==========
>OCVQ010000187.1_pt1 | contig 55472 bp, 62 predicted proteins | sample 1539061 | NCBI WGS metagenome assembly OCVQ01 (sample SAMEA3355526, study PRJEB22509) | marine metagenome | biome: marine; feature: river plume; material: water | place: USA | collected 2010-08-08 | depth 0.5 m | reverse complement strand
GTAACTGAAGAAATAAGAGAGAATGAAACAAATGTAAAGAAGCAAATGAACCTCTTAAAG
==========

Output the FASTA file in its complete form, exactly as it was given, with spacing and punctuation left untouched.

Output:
>OCVQ010000187.1_pt1 | contig 55472 bp, 62 predicted proteins | sample 1539061 | NCBI WGS metagenome assembly OCVQ01 (sample SAMEA3355526, study PRJEB22509) | marine metagenome | biome: marine; feature: river plume; material: water | place: USA | collected 2010-08-08 | depth 0.5 m | reverse complement strand
GTAACTGAAGAAATAAGAGAGAATGAAACAAATGTAAAGAAGCAAATGAACCTCTTAAAG